Monday, February 1, 2016

The Purpose of Early Season Racing

by Gina Kehr

When I started the sport of triathlon you could barely find a race earlier than Wildflower which was, and still is, the first weekend in May. I was living in San Luis Obispo at the time so of course the famous Wildflower Festival was the marker that triathlon season had officially started. It wasn’t until I started racing as a professional a few years later that earlier races even entered my mind.

What is early racing and what is its purpose? My definition of early racing was anything before May. That was because I took my off season a bit further than most -- for me, the word “off” really meant I would not start any training until January. With at least six weeks of less than a couple of hours of working out a week, by the time I felt ready to actually hit the race circuit with any clout it was May.

Due to my longer than average off season, in my eyes early racing did not serve any purpose; it was not even a consideration because I felt so sluggish in February and March that I thought it would be a waste of my time. But one year I decided to do something different and took the advice from the ever amazing Karen Smyers and decided to “race” myself into shape. I picked a few races in February and March and off I went, just me and the six weeks of fitness I had developed. What I learned was that as funny as it was trying to “race” with no real speed, I did have so many years of base and speed built in that my fitness actually came to me a bit sooner that year. The act of racing early helped kickstart a system that was dormant for the winter much sooner than any key session could have done. My “no purpose” attitude turned into, “Wow, early racing can have a huge purpose!” It was like unclogging some pipes that typically took longer to do, therefore allowing my key sessions during the base building phase to be better executed and in the end I had raised my fitness bar.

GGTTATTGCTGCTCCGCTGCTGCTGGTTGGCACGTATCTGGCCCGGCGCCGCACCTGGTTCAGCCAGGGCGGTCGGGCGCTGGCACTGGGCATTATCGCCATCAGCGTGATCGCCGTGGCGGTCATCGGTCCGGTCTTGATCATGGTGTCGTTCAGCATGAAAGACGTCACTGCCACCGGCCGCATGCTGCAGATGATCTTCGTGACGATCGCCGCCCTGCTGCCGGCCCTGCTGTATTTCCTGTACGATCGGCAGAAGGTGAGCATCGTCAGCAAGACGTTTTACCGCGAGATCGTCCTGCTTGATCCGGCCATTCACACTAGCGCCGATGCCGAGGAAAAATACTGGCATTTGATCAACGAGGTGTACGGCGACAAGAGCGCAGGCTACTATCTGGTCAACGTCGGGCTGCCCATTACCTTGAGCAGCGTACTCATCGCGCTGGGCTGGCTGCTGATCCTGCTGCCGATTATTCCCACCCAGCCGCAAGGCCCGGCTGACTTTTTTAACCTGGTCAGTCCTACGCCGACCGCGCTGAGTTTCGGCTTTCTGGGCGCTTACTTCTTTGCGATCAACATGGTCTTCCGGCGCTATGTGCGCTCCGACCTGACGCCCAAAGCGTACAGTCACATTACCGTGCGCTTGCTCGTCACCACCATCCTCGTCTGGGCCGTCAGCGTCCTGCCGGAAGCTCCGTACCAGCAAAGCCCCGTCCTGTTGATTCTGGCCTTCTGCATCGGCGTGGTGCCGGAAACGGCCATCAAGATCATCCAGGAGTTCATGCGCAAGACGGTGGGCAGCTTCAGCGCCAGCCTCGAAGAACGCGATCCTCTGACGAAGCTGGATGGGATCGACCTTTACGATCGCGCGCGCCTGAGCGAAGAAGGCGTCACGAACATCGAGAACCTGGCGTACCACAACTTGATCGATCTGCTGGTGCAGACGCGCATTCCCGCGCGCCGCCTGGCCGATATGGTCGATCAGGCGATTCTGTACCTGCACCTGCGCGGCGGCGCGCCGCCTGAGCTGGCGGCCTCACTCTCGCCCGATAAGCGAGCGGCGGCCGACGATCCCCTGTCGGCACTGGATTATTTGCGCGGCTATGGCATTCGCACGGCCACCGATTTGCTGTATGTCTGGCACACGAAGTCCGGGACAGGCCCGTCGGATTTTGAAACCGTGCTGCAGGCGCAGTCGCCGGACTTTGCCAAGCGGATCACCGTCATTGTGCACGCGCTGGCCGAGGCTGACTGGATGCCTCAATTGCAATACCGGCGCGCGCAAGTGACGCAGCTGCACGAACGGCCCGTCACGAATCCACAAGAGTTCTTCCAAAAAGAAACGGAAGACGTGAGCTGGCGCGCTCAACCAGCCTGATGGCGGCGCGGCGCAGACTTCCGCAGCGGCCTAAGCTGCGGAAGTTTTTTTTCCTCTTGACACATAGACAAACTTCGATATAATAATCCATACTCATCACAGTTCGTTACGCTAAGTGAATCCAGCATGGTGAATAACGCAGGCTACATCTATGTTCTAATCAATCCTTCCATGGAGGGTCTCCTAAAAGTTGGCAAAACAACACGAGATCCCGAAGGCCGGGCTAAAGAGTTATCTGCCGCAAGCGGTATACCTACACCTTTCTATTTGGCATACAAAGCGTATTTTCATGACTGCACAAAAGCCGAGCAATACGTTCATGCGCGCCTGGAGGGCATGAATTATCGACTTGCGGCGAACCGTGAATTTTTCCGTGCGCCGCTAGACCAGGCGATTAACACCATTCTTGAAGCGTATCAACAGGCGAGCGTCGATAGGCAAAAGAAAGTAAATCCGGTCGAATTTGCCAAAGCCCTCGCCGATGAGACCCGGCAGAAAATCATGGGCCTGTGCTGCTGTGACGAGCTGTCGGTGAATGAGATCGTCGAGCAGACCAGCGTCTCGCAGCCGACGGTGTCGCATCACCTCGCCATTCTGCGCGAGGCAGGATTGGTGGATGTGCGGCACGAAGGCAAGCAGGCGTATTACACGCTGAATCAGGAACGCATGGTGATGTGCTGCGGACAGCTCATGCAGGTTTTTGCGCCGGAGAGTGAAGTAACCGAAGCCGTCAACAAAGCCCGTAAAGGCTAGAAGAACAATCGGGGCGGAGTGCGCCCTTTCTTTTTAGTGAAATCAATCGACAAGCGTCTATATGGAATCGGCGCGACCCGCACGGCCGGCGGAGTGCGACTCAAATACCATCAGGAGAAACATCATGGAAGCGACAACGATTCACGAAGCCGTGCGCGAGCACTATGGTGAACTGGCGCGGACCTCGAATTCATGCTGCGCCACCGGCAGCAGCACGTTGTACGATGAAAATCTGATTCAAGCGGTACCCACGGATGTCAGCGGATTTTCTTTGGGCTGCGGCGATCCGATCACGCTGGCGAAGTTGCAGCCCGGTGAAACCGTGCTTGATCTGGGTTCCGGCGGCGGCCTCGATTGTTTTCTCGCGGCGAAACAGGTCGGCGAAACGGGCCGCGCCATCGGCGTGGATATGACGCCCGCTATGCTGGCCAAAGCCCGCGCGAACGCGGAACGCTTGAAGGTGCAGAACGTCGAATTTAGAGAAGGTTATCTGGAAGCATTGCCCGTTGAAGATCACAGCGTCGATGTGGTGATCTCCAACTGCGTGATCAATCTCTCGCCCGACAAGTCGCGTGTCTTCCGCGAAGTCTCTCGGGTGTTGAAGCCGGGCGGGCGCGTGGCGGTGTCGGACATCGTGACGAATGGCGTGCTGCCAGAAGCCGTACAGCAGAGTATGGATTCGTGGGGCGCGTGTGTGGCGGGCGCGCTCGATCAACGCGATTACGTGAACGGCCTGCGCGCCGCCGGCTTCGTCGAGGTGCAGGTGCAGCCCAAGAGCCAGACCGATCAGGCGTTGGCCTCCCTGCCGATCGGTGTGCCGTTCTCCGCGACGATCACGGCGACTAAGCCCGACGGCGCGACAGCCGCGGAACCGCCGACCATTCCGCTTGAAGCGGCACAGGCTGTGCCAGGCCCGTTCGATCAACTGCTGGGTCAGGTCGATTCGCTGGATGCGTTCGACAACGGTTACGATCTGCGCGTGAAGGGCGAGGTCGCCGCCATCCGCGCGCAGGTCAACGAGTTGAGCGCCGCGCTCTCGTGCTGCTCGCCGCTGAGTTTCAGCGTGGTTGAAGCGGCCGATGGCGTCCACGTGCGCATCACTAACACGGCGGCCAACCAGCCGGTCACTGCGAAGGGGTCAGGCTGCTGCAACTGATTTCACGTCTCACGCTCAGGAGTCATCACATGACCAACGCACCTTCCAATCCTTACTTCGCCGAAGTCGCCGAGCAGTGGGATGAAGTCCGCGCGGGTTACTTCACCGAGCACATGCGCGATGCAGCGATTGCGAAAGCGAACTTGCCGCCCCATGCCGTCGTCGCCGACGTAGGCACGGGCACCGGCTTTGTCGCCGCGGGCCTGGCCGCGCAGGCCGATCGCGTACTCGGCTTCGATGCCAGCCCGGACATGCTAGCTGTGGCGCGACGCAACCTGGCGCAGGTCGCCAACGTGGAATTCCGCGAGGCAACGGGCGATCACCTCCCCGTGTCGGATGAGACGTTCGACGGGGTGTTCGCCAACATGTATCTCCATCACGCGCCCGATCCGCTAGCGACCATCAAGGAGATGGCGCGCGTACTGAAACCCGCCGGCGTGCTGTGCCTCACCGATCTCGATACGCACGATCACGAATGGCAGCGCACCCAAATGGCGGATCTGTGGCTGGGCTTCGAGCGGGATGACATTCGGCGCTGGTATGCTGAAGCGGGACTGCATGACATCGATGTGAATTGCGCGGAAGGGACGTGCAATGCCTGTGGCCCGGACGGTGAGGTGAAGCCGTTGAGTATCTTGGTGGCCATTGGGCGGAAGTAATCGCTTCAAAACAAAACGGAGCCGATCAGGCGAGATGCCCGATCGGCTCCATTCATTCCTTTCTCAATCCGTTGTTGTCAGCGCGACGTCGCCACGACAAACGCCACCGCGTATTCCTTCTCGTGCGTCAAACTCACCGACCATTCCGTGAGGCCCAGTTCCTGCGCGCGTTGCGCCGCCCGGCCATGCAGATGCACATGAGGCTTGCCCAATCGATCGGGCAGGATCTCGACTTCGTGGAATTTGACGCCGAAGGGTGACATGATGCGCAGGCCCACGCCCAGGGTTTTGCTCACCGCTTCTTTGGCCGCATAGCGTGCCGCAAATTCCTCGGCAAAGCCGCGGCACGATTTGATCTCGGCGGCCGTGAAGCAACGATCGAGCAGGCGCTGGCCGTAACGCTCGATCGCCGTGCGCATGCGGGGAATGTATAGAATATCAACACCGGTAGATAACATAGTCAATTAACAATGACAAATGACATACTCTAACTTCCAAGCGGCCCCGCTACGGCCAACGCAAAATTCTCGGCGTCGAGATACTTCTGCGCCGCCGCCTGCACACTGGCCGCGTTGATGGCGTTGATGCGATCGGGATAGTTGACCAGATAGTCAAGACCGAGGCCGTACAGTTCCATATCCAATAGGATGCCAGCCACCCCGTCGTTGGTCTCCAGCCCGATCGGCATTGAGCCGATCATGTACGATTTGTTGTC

One other purpose that racing early can serve is to simply get you to race more, since you’ll be getting so many more races in during the year. The more you race, the more experience you gain, and the more experience you gain, the faster you get. Why do you think professionals race so much? Why do you think all those age group studs you know are studs? If you look at their background I bet you would find that at one time many of them raced a lot in one year.

The act of constant improvement is one of the things that makes triathlon so attractive. There are so many variables that each race brings new experiences and new levels to push yourself and a new confidence. How can you lose racing early? So, whether you are new or a veteran of the sport, get your calendar out, sign up for an early race and let your fitness begin.

If you are a San Francisco Bay Area athlete looking for an early race, consider the Stanford Treeathlon, a nice sprint distance race in Redwood City, California, this coming weekend (April 28). Come help support Stanford Triathlon Club and be part of collegiate triathlon!

Gina Kehr was a professional athlete for 15 years, competing in events ranging from Olympic Trials to Ironman World Championships, where she achieved five Top 10 finishes in her career. She coaches athletes of all levels and all distances. Her experience comes from her journey as a novice age group triathlete who quickly worked her way to becoming an established professional triathlete. Gina also works with the Stanford Tri team, is a coach with Stanford Masters and leads a squad of short and long course athletes. You can read more about Gina at
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